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HMRC internal manual

Corporate Finance Manual

HM Revenue & Customs
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Derivative contracts: relevant contracts: options: examples

Examples explaining the definition of ‘option’

Example 1

A company buys an over the counter (OTC) oil cap. This is an option product, whose underlying subject matter is crude oil. The contract gives the company the right, but not the obligation, to fix the price of a notional cargo of crude oil at a specified price (the strike price) for a specified period. If the average oil price over the period goes above the strike price, the company will exercise the option. The writer of the option will then make a payment to the company based on the difference between the strike price and the market price of the oil. The crude oil cargo, which forms the underlying subject matter, is purely notional and there is no provision in the contract for any oil to be delivered.

The contract meets the conditions in CTA09/S580(2), so for the purposes of Part 7 CTA09 the contract is classed as a contract for differences (CFD) rather than an option.

Example 2

A company buys an OTC currency option, giving it the right, but not the obligation, to purchase US$1m for £600,000 on a specified future date. At the exercise date, US$1m can be bought for £550,000 in the spot market, so the company does not exercise the option. The contract provides for the delivery of property - the dollars being property for this purpose - so it does not meet the CTA09/S580(2) conditions. It is classified as an option for Part 7 purposes. This would still be the case if, as an alternative to the option writer delivering the dollars, the contract provided for a cash settlement in sterling. It would only be debarred from being an option if gross settlement (i.e. an exchange of dollars for sterling) was not offered at all.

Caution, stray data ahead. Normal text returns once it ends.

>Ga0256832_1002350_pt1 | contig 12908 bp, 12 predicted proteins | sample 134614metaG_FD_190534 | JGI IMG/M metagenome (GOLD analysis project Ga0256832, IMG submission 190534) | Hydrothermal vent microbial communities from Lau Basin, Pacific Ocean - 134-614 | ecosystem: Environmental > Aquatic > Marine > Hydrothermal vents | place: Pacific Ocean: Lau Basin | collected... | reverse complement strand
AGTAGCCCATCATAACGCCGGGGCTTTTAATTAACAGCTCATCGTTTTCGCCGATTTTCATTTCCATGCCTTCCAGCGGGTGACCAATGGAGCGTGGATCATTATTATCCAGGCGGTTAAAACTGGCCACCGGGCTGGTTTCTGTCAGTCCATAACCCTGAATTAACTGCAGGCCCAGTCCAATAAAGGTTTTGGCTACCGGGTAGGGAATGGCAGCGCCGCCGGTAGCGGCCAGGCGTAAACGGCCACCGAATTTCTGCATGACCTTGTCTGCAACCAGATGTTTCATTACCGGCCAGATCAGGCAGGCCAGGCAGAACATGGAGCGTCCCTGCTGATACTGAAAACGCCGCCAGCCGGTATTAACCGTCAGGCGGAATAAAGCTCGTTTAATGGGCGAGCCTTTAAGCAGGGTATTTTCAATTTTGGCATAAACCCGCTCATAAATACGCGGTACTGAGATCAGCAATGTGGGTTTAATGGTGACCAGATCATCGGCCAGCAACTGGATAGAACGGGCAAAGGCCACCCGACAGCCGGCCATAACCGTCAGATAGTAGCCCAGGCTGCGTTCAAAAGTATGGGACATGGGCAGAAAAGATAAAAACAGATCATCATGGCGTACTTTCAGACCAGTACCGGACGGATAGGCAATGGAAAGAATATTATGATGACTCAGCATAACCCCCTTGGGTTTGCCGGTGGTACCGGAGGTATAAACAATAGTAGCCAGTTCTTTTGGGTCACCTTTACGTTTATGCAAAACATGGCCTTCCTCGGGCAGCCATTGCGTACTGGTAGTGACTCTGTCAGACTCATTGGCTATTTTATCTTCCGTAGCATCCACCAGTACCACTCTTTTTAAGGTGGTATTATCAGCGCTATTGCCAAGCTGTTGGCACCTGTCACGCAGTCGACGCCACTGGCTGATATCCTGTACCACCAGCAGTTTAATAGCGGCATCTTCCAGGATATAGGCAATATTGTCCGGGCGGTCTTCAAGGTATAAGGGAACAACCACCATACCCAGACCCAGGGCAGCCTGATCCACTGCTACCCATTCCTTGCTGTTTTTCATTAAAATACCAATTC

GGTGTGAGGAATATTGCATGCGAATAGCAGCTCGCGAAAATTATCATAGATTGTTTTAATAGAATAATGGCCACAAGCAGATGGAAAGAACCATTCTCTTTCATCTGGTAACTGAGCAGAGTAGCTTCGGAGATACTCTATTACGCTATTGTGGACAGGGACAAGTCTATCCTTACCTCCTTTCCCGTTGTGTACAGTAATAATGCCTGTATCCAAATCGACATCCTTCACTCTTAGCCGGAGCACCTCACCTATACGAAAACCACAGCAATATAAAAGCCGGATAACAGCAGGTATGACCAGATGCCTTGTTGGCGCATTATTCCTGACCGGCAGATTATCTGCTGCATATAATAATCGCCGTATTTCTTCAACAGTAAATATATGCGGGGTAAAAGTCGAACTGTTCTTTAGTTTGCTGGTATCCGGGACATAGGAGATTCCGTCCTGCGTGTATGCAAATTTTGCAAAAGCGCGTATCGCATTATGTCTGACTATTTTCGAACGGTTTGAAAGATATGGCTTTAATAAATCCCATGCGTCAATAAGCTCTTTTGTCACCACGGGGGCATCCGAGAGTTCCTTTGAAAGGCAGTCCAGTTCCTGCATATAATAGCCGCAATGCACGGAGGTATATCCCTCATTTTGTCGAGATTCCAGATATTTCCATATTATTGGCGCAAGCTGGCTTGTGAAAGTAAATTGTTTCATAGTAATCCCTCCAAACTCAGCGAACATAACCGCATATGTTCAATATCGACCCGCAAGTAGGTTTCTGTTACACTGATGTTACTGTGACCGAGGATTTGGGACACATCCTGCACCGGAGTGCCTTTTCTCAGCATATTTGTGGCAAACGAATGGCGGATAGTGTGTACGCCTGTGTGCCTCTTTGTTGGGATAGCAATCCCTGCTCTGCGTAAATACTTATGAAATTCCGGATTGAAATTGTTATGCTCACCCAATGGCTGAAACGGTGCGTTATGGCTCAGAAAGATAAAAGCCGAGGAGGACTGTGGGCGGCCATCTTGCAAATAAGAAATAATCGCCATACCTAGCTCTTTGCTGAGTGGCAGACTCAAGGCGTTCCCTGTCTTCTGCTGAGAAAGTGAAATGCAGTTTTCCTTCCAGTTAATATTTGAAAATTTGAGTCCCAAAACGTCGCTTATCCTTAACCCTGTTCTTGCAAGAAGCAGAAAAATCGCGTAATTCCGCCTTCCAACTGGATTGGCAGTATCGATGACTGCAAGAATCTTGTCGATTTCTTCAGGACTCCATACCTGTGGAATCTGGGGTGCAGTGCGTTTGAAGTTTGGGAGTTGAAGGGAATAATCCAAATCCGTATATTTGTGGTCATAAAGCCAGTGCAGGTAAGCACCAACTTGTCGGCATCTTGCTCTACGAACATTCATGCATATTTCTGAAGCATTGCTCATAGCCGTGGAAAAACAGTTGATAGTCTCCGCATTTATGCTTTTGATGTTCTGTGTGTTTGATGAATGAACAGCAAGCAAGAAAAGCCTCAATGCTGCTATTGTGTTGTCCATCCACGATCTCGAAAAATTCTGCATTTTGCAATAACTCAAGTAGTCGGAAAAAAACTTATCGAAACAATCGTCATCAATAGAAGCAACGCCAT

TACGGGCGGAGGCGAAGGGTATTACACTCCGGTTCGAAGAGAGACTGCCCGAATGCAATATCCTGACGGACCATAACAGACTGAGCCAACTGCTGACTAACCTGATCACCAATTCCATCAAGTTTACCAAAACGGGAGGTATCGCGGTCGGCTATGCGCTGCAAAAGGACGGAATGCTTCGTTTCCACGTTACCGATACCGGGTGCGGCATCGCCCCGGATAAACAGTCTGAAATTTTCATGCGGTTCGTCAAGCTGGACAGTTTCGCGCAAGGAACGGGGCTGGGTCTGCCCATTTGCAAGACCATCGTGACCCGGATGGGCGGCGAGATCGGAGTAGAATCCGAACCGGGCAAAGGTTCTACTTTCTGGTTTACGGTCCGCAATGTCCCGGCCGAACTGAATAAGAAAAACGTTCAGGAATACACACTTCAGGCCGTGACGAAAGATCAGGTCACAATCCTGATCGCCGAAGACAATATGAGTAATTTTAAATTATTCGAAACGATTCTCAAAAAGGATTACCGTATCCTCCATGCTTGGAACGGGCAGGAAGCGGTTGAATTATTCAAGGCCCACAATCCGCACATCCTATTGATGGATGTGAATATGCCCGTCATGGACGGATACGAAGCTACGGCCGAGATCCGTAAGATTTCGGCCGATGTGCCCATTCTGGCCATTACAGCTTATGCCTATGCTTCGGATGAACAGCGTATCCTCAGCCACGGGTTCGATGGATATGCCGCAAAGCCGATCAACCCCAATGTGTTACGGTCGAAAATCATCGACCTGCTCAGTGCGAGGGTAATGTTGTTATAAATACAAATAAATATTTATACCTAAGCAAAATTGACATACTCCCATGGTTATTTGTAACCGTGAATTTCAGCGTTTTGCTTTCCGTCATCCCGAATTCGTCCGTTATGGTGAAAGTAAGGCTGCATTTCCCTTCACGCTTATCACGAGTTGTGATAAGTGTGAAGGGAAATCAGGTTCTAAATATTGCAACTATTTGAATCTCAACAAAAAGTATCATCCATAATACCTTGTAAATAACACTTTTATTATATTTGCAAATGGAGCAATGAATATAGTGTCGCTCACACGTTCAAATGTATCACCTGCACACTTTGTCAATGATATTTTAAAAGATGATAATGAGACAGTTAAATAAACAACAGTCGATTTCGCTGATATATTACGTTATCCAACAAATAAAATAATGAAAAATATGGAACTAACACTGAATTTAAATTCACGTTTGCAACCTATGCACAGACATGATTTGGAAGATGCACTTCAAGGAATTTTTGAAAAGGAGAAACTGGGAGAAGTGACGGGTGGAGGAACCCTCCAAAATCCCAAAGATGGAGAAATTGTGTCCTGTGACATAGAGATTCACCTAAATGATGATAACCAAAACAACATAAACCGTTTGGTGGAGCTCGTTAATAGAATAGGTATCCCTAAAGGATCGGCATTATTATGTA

Example 3

Company X issues a security of £100 nominal value, with the following terms: on maturity, the holder of the security is entitled to receive £100 or, if greater, the value of 10 £1 shares in X. The holder has no right to subscribe for, or receive, shares in X as an alternative.

Company X accounts for the security as a host contract (treated as a debtor loan relationship) plus an embedded derivative. For the purposes of CTA09/S652, this derivative is an option, even though it can only be settled in cash. This is because, for the issuer of the security, CTA09/S652(7) construes ‘option’ as though the restriction in CTA09/S580(2) was omitted.

This means that the statutory provisions (S654 and S655) relevant to options embedded in debtor loan relationships apply in this case, just as they do to a more conventional convertible security where company X may be obliged to transfer or issue shares (see CFM55400 onwards for more about these rules).

Note, however, that there is no such extension of the meaning of ‘option’ for CTA09/S645, the section dealing with creditor relationships containing embedded options (CFM55220). So the security in this example will not, from the holder’s perspective, come within the special rules for convertible securities.